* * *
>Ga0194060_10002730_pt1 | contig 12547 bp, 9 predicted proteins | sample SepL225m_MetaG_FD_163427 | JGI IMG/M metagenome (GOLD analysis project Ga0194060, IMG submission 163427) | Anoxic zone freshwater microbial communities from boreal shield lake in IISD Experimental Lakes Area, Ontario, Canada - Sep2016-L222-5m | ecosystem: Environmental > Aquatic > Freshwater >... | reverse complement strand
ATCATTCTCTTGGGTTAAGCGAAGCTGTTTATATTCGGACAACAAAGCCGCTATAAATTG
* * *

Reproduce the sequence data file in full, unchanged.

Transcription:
>Ga0194060_10002730_pt1 | contig 12547 bp, 9 predicted proteins | sample SepL225m_MetaG_FD_163427 | JGI IMG/M metagenome (GOLD analysis project Ga0194060, IMG submission 163427) | Anoxic zone freshwater microbial communities from boreal shield lake in IISD Experimental Lakes Area, Ontario, Canada - Sep2016-L222-5m | ecosystem: Environmental > Aquatic > Freshwater >... | reverse complement strand
ATCATTCTCTTGGGTTAAGCGAAGCTGTTTATATTCGGACAACAAAGCCGCTATAAATTG